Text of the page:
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Canine Trauma

Dr. Henry De Boer Jr. on Canine Hip Dysplasia


My dog has just had his preliminary hip evaluations and I was told he had mild-moderate hip dysplasia. In view of this, should I stop working him?


For any of us that work breeds that are prone to hip dysplasia, this can be disheartening news to say the least. Having dealt with this question on countless occasions however, there are a number of recommendations that can be offered to those owners in this situation.

First and foremost you should make sure the radiographic evaluation is correct. If the x-rays were submitted to the OFA (Orthopedic Foundation for Animals) or to Penn Hip, you can be reasonably confident that the evaluation is accurate. However, if the evaluation was done by your veterinarian, and if you have any questions as to his/her expertise in this area, it is not inappropriate to ask that the x-rays be reviewed by a veterinary radiologist, or any other veterinarian with experience in reading hip x-rays. Different breeds have varying hip joint conformation and unless your veterinarian is familiar with these differences and has experience with reading hip films, there is always the possibility that the evaluation could be better (or worse) than originally suspected. It is important to realize that grading hips is a subjective evaluation and therefore some slight variations in interpretation is inherent within the system.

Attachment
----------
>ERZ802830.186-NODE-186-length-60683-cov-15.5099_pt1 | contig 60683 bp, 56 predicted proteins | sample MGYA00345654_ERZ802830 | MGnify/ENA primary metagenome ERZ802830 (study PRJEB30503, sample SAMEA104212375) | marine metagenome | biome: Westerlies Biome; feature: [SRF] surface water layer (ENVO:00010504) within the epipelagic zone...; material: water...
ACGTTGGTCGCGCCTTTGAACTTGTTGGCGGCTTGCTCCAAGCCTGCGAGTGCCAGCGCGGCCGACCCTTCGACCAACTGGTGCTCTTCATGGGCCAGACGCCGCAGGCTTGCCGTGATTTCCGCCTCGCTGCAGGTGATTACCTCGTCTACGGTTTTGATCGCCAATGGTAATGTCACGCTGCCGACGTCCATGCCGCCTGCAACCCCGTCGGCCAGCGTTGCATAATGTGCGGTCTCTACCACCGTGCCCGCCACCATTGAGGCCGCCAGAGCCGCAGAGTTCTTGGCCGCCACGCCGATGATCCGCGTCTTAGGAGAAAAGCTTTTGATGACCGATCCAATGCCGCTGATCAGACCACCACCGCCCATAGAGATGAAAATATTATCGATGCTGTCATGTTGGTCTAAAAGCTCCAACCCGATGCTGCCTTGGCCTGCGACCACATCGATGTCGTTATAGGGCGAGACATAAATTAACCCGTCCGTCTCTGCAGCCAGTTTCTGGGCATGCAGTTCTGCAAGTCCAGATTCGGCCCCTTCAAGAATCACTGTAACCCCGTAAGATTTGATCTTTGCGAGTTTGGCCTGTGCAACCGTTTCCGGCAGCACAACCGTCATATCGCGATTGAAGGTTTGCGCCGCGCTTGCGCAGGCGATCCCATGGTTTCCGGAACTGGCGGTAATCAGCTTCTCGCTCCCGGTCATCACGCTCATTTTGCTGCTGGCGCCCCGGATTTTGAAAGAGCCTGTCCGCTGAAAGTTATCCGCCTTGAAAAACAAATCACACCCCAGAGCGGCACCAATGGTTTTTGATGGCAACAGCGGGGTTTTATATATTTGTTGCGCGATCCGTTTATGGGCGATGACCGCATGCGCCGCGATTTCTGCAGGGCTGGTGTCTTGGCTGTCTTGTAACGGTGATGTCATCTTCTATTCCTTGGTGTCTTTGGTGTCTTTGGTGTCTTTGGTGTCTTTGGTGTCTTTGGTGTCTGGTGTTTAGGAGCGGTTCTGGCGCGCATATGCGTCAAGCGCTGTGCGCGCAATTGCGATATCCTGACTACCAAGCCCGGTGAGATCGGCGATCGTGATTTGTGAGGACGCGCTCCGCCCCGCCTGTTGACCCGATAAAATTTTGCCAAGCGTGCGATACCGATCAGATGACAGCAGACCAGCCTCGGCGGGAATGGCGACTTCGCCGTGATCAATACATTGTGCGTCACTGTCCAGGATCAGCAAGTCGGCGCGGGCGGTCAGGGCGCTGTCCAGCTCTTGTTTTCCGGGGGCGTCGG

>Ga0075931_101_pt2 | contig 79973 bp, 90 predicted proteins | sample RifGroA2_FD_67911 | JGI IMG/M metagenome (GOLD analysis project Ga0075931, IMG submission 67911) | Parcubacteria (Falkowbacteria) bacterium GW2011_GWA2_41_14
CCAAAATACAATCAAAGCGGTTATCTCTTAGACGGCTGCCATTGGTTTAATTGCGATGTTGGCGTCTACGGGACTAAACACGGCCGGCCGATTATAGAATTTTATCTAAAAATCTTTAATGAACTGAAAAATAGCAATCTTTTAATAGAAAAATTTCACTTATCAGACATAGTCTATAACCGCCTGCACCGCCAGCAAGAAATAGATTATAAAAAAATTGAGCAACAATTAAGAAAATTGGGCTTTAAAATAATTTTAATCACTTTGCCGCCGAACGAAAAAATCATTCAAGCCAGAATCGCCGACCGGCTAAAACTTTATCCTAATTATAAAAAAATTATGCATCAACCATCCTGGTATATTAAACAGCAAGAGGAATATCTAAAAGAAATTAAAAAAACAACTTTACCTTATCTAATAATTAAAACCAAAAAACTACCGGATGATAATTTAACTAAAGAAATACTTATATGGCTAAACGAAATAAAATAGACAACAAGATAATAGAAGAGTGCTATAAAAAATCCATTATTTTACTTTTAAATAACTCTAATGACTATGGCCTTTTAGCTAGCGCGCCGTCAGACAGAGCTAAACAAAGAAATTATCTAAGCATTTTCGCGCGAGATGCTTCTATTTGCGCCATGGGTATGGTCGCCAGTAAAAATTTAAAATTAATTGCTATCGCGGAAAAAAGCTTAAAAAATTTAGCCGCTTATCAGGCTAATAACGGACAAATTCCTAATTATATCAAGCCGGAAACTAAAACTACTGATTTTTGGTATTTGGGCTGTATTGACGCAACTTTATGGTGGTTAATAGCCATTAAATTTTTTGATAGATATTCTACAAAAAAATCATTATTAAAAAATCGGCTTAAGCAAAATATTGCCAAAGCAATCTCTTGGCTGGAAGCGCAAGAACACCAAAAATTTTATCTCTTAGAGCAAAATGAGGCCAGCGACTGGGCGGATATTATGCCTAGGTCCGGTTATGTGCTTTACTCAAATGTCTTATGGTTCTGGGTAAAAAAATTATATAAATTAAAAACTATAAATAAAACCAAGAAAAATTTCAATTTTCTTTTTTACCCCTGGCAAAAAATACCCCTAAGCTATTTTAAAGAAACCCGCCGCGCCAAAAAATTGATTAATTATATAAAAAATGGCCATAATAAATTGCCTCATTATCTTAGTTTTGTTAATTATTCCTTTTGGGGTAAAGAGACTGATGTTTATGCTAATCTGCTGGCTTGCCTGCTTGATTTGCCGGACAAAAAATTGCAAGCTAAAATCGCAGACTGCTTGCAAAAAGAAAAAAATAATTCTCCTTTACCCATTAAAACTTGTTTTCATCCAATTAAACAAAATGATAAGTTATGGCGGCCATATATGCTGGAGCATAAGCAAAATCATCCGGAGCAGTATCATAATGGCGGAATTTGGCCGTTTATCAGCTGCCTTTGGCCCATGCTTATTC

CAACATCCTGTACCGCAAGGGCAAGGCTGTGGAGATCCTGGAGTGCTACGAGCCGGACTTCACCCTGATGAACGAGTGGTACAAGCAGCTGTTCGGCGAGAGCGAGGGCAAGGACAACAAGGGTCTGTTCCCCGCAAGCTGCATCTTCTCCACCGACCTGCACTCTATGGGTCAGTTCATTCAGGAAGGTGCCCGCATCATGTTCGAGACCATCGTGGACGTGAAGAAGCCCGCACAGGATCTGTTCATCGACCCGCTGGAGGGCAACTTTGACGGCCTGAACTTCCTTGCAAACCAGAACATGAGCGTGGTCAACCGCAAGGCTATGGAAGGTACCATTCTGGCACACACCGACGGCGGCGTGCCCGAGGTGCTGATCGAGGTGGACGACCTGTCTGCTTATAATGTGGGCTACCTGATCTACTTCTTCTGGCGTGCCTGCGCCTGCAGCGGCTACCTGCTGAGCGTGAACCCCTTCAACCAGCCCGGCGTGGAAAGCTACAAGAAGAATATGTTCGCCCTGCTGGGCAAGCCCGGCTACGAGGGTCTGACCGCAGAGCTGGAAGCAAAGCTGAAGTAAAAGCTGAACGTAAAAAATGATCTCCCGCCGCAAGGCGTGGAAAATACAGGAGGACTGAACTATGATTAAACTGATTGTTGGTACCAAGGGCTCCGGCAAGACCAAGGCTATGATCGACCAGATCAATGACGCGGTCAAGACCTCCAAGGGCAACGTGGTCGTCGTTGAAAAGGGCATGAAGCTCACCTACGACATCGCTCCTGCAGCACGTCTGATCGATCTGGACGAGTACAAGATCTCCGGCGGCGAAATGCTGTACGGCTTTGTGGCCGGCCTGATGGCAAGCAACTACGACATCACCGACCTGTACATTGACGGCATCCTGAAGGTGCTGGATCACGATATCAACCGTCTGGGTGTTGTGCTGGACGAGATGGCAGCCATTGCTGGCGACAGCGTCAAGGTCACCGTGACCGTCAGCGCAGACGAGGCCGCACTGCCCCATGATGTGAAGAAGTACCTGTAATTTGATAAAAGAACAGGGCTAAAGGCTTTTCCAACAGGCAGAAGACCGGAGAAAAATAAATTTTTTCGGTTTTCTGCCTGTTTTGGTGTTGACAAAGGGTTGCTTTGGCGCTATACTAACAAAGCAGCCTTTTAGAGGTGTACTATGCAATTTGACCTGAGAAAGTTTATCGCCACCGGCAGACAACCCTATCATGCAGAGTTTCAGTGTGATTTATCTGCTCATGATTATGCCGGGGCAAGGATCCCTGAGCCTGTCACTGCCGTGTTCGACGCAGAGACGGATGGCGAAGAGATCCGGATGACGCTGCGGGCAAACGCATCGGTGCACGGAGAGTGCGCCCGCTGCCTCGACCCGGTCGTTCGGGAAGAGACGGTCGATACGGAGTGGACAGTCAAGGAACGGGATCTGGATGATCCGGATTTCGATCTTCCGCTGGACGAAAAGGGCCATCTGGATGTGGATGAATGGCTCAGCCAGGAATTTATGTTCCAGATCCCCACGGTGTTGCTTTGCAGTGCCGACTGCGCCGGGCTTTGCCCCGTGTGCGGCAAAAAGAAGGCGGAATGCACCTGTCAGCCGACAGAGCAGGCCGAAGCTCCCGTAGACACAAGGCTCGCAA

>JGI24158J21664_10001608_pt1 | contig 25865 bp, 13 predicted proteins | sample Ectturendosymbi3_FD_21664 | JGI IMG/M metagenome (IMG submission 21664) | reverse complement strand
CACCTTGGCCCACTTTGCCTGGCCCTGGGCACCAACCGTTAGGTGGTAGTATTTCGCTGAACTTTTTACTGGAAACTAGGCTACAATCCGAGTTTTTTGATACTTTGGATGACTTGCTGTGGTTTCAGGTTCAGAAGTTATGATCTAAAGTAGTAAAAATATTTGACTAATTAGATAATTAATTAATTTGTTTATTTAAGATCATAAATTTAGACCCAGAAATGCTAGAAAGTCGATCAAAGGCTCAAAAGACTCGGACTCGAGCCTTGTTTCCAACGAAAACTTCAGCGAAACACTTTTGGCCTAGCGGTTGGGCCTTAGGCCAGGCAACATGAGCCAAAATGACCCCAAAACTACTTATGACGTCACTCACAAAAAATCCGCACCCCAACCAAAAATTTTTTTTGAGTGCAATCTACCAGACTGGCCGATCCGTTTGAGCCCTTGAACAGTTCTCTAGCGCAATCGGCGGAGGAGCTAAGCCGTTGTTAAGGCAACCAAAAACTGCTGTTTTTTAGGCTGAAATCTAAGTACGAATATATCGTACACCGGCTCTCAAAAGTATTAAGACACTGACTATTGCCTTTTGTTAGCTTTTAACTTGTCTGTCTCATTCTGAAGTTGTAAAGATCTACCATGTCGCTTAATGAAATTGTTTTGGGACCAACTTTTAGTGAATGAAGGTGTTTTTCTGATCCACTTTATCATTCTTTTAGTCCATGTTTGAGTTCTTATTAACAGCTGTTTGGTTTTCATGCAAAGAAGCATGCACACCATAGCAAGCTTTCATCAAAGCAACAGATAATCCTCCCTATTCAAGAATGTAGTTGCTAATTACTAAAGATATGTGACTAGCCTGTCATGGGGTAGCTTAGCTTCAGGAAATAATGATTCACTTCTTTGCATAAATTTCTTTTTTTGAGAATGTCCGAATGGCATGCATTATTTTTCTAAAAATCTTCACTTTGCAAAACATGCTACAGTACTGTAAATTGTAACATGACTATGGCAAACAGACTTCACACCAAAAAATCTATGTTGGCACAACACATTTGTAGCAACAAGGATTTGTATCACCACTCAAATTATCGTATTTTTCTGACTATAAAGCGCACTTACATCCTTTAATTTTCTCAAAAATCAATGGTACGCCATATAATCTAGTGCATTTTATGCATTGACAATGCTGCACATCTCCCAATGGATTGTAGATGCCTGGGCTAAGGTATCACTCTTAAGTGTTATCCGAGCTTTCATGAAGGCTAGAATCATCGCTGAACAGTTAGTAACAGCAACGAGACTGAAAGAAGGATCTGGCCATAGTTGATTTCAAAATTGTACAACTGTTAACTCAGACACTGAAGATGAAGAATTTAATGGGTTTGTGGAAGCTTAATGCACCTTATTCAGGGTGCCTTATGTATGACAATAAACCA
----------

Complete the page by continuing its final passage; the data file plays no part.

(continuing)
On the presumption that the radiographic evaluation is correct there are a number of considerations that need to be made. The first is that this dog needs to be eliminated from any breeding program. If we, as breeders, are to make significant progress in reducing hip dysplasia we must constantly strive to breed only those dogs that are dysplastic free.

The second consideration that needs to be explored is whether or not you would elect to have surgery done if the dog is an acceptable candidate. There is a surgery that can be performed on dysplastic dogs that will help to retard the degenerative process that typically occurs with dsyplasia. The surgery is a triple pelvic osteotomy (TPO) which will dramatically help some dogs, particularly if there is no pre-existing degenerative change in the joint. Clearly a TPO does not change the genetics of the situation, but it might extend the pain free longevity of the dog by virtue of slowing the degenerative process.